Call centres are a land of missed opportunities. Every call whether inbound or outbound is an opportunity to make a sale or to build a pipeline for a future sale. At the very least there is scope for selling a bigger quantity (selling up) or to sell additional products / services (cross-selling). Here’s a 10 point plan which, if implemented will vastly improve call centre productivity.
1. Prepare for each call
·Adjust your mindset. Helping your customer to buy more products and services that are beneficial to them is first class customer service
·Decide in advance what customer commitment you would like by the end of the call. Is it an order or is it commitment to the next stepping stone?— e.g. to take another follow-up call next week or an introduction to the real decision makers or influencers
·Prepare your opening and the questions which need to be asked to define needs and wants for your propositions (see below).
2. Know your sales propositions
To take a simple, neutral example, if your product is a coffee cup that keeps the coffee warm 4 times longer that an ordinary cup. Define the potential WIFM (‘what’s in it for me?’) for the customer. It could be that the user loves hot coffee and won’t drink it cold. This means that every time they have to take a call or are interrupted they have to re-visit the vending machine. This might take them 5 minutes which on an average day could cost them 20 minutes total. (1hr 40mins per week). What else could they be doing with their time? What’s the opportunity cost and what’s the direct cost in terms of salary? Once these costs are quantified they represent the real value of your proposition.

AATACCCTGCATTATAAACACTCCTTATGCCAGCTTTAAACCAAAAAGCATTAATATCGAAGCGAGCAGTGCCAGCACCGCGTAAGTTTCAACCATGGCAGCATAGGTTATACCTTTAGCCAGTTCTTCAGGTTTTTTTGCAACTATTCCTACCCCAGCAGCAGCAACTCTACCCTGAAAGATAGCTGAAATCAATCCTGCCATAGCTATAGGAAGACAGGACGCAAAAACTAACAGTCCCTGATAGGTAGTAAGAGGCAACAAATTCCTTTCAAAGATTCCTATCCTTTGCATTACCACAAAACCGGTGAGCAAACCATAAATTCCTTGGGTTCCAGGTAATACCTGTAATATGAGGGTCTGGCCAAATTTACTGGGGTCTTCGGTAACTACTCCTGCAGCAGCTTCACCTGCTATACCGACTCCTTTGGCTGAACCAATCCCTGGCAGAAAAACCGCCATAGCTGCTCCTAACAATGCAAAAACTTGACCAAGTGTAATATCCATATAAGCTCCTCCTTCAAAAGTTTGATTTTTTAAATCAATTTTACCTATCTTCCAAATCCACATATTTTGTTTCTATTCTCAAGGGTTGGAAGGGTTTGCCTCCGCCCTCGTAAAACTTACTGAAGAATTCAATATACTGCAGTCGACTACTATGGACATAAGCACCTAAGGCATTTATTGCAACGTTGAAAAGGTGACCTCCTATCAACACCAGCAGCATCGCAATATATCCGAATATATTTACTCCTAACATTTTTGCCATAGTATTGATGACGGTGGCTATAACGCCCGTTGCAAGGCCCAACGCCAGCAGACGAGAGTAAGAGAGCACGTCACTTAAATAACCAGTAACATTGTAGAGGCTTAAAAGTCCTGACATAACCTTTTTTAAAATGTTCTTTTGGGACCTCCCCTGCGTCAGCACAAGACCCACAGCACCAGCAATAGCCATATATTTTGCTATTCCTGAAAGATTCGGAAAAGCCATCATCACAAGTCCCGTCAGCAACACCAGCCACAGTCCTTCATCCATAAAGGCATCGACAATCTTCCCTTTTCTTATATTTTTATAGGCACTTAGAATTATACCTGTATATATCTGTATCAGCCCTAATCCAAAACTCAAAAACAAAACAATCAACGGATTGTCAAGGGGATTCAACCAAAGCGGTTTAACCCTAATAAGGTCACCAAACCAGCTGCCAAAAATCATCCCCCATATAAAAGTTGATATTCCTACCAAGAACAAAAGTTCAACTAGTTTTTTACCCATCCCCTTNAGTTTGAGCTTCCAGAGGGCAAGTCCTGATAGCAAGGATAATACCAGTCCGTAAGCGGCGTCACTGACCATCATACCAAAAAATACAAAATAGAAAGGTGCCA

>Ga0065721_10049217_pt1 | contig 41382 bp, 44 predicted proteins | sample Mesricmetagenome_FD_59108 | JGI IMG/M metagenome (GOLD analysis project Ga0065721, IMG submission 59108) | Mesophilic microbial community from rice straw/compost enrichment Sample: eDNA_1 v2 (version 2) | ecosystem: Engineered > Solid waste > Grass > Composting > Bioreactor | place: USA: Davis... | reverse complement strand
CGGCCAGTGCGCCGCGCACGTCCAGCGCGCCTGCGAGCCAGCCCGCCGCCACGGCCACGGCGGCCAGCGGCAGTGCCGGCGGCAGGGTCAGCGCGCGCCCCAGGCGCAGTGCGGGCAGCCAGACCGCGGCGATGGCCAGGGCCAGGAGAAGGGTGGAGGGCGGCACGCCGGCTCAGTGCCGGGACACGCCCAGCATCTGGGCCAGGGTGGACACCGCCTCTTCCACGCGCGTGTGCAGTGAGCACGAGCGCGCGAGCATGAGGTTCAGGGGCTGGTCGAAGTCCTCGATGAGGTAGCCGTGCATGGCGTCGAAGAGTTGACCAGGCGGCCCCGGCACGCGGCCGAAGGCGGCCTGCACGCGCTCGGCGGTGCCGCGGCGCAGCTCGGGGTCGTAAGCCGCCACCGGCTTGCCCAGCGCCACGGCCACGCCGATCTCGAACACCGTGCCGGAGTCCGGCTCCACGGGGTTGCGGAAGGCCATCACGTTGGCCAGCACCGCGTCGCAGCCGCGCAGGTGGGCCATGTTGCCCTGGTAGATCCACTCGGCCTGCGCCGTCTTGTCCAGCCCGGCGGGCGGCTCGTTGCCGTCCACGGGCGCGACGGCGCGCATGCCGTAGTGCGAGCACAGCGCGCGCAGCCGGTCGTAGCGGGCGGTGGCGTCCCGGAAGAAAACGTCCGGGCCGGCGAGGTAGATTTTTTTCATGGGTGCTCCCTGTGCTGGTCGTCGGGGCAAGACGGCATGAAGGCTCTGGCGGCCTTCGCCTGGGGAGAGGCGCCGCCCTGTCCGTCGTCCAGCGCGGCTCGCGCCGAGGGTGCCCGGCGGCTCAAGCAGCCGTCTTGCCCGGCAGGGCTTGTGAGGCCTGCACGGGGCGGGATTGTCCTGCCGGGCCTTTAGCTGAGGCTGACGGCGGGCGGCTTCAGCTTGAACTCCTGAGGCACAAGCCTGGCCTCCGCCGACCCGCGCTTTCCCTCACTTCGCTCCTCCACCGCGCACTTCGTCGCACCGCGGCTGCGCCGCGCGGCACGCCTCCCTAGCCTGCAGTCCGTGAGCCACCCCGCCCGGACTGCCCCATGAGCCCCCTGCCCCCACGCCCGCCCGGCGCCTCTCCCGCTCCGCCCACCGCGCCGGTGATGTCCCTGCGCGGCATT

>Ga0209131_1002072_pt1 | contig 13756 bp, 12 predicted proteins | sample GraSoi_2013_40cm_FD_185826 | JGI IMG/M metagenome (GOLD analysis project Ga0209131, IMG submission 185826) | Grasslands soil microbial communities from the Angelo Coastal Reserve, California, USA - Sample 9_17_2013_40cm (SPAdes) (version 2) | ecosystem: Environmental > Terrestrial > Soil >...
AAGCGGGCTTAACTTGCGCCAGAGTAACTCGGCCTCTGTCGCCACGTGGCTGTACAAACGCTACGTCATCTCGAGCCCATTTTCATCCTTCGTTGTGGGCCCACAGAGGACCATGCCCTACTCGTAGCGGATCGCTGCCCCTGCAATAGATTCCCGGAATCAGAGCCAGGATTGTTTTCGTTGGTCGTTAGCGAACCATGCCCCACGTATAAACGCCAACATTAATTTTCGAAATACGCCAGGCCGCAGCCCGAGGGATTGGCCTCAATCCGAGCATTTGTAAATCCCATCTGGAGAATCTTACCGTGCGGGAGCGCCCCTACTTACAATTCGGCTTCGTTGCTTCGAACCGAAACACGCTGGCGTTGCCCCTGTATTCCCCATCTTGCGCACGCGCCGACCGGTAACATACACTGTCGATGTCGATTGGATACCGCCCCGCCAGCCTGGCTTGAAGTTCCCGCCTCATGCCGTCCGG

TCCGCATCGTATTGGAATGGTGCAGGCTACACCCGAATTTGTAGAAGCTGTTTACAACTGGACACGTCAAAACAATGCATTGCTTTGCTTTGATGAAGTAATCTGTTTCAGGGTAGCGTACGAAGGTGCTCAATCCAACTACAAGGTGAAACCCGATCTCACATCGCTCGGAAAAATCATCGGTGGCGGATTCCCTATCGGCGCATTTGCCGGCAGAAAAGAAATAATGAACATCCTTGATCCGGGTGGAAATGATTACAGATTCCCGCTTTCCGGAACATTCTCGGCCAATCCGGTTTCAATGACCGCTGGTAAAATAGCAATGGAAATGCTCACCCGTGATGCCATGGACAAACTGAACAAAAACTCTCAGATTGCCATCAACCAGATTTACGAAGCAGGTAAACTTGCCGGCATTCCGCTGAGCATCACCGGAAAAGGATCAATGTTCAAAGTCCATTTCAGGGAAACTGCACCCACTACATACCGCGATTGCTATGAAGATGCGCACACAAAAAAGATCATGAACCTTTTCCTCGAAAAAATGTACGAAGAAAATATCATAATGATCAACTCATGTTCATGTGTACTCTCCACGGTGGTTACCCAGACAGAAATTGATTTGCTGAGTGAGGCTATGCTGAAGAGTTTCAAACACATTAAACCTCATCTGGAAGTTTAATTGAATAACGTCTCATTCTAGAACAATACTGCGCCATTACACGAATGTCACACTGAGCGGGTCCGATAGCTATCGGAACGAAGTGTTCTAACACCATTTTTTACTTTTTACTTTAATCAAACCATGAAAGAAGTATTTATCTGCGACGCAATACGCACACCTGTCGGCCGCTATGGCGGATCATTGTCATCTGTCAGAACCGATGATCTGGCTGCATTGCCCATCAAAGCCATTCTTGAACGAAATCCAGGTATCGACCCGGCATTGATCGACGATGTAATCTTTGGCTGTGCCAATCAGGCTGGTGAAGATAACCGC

3. Define the questions to be asked
Have a list of questions to ask that lead to defining needs and wants for your propositions. Customer needs are logically based. For example, I need a car to get me from A to B and almost any car will get me there. I want a BMW because I enjoy the kudos and prestige. Needs are the tip of the iceberg and are very easy to identify (by you, and your competitors too!). Wants are much harder to access and the seller needs to develop the trust of the customer which is built on personal credibility and trust coupled with the ability to ask intelligent, incisive questions; and of course, harnessing the skills to actively listen to the answers in order to summarise the customer’s needs and wants accurately and concisely.
4. Motivate the customer to answer your questions.
Many ‘chat-show’ hosts are not particularly good at questioning and yet their guests are open, and usually effusive with the information they give. Why? Because they are motivated to do so because they are usually there to promote a book, film or suchlike. To facilitate a similar environment when making or receiving calls we must: a) take control of the call and b) motivate the customer to answer our questions. For example: “Mr Brown, in order for me to make sure that I tell you about the products and services that are most relevant to you, may I first of all ask you some questions to define your potential requirements?” Or, “Mr Brown, to enable us to ensure that we are an effective provider for ABC Limited it is essential that we have an up to date picture of your situation and requirements, so would you mind if first of all I ask you a few questions?”
5. Summarise customer needs and wants
Before presenting your idea, product or service, summarise the customer’s needs and wants using the following structure: